2011 AANS Annual Report - page 3

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2011
AANS ANNUAL REPORT
It is clear that the world is moving in the direction of digital,
online programs. This past year, the AANS worked closely
with Dr. Aaron Cohen-Gadol to produce the first-ever “AANS
Operative Grand Rounds” series. Operative Grand Rounds
has enabled AANS members to go online to review important
topics in neurosurgery, such as minimally invasive spinal-cord-
tumor resection; parasagittal and parafalcine meningiomas;
and microvascular decompression surgery for hemifacial
spasm. These online sessions are fully annotated, and
complete with video sequences and interviews with leading
experts. To witness one yourself, please go to:
neurosurgicalatlas.com/index.php/aans
Another major educational offering this year was the
3-Dimensional CD/DVD Rhoton project, which placed many of
Dr. Al Rhoton’s brilliant lectures in a 3D format and allowed
them to be viewed on any computer and stored for future
reference. Special thanks are given to Drs. Jon Robertson, Bill
Couldwell, and of course to Al Rhoton for enabling the AANS to
offer this priceless collection to our membership.
Much emphasis has been placed recently on sports concussions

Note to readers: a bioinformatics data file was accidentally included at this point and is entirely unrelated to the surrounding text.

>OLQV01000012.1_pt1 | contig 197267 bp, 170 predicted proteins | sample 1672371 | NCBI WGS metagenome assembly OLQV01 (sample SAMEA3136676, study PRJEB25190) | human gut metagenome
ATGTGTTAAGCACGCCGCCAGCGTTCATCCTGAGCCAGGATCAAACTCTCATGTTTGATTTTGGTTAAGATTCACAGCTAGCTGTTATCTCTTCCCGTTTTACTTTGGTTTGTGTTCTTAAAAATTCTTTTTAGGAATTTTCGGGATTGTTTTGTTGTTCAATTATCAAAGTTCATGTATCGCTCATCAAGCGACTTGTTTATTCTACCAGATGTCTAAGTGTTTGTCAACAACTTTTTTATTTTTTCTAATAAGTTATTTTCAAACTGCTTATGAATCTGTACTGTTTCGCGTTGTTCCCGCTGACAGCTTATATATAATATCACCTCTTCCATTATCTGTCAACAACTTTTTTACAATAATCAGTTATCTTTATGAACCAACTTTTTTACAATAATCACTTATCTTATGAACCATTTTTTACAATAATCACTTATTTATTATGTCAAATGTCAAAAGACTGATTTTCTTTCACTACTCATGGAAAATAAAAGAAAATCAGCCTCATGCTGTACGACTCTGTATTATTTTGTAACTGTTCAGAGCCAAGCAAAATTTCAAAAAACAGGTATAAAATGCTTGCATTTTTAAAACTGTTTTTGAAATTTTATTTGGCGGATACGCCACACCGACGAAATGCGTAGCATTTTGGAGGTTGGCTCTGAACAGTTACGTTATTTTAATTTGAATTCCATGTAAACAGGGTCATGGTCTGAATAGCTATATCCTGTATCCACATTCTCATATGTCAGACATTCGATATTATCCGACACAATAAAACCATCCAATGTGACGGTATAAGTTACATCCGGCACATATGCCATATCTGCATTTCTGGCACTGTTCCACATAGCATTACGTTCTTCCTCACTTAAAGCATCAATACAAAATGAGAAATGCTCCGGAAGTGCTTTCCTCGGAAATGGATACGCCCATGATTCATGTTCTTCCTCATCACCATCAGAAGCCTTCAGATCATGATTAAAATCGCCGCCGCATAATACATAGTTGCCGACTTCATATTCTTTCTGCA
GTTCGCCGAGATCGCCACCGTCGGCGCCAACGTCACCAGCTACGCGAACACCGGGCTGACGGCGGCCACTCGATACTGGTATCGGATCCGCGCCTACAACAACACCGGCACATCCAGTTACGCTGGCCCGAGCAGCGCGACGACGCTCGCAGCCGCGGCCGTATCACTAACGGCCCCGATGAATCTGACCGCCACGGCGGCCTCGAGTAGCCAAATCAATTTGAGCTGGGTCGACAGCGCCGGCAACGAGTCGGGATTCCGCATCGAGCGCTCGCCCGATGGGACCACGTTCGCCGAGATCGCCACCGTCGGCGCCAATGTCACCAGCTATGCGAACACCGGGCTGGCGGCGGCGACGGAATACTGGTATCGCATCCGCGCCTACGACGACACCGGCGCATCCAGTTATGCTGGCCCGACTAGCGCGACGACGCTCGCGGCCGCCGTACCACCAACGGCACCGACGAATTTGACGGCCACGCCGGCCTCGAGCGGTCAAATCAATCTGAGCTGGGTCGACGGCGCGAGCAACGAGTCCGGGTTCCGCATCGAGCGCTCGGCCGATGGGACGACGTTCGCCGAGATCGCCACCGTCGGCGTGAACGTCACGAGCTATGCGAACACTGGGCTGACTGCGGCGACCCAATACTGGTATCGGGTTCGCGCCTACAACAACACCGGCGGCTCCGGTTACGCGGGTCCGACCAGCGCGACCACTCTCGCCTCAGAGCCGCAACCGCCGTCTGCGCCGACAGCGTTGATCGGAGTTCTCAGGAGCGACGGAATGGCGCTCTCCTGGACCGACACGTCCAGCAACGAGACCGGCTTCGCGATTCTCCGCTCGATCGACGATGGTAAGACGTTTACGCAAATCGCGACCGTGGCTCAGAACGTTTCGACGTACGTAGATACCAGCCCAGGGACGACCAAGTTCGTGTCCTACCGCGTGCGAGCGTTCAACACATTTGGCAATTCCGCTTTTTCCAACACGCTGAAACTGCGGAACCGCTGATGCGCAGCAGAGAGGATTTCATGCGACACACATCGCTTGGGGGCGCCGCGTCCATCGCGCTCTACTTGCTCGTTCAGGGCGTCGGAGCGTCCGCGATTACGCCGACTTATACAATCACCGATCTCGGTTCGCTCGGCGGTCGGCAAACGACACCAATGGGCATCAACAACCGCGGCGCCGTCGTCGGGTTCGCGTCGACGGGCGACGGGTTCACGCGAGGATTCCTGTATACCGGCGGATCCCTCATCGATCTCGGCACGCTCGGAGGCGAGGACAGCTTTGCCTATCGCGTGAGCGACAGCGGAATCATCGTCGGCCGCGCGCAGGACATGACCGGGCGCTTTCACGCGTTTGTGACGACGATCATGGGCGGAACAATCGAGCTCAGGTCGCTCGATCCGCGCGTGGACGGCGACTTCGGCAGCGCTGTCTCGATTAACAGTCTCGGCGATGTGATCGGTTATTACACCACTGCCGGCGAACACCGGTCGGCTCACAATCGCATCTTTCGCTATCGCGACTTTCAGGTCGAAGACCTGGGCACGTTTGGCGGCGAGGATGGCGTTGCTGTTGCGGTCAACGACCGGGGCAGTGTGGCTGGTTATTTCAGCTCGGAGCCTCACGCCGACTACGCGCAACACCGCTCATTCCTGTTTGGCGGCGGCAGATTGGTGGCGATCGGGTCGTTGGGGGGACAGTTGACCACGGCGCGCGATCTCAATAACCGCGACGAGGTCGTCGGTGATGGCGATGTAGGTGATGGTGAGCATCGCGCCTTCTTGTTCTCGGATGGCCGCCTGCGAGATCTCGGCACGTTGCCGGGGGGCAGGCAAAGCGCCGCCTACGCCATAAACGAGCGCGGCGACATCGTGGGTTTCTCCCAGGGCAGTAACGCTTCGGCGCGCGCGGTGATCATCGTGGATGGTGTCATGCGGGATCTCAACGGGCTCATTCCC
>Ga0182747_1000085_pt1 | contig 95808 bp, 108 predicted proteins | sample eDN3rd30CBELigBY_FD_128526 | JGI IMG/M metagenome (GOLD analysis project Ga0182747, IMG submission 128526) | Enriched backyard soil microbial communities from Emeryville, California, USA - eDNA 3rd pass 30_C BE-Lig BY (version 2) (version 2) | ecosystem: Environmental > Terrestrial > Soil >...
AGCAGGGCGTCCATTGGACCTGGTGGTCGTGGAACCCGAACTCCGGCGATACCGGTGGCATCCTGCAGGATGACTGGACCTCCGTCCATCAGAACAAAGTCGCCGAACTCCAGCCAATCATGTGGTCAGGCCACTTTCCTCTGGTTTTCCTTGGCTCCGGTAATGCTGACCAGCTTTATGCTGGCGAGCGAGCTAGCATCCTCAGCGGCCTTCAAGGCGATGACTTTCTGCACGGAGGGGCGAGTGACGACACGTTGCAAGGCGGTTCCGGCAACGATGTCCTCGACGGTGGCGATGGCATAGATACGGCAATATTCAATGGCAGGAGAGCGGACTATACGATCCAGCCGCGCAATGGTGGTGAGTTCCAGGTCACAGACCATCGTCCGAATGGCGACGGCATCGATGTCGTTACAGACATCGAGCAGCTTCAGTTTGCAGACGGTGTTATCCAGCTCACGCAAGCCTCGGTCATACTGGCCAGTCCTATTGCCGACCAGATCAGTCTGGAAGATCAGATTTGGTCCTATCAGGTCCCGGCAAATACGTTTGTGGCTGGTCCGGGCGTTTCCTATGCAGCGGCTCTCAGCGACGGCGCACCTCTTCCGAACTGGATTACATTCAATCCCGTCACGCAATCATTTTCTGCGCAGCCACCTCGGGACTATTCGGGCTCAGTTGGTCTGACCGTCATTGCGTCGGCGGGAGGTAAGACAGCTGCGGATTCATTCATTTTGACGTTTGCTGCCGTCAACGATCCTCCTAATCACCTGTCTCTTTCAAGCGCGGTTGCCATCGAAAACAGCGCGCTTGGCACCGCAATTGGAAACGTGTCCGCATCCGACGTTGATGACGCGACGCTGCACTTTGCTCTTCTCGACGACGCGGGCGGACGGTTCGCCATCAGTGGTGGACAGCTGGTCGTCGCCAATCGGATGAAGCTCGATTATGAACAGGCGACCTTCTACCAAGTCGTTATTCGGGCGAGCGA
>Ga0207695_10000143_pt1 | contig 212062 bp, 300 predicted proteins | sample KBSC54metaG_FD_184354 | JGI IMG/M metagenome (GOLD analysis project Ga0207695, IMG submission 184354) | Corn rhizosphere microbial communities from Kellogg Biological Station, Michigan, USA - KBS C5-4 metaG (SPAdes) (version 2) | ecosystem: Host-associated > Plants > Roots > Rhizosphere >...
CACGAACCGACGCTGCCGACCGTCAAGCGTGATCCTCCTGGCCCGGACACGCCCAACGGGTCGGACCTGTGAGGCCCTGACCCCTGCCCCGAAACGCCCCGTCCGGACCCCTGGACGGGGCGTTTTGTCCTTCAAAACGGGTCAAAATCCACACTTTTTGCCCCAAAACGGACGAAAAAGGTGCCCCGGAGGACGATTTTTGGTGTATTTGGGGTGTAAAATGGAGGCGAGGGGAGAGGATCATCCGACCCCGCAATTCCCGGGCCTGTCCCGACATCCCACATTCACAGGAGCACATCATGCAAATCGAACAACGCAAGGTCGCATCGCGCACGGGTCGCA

in our society. Working with the AANS/CNS Section on
Neurotrauma and Critical Care, the AANS and the Congress
of Neurological Surgeons (CNS) encouraged the writing of
a “Position Statement on Traumatic Brain Injury in Sports.”
This was approved and released in time for the AANS Annual
Meeting in Denver, during which time the Opening Reception
at Invesco Stadium was used to draw attention to the growing
problem of sports concussion.
Finally, I should like to state emphatically how much I enjoyed
working with Drs. Rusty Rodts and Chris Getch, who served
as Presidents of the CNS during my year as President of the
AANS. Our relations and collegiality were of the highest order
throughout the year, and we have re-instituted the practice
of the Joint Officers Meeting of both organizations so that we
can better understand what our priorities are and should be,
individually and collectively.
Research, education, excellence in clinical care, social
awareness and collaborations — these are the things that
neurosurgeons do best. I discovered this during my tenure as
President of the AANS, and I was pleased to help move the
AANS toward a higher station, just as my predecessors have.
James T. Rutka, MD, PhD, FAANS
2010-2011 AANS President
AANS
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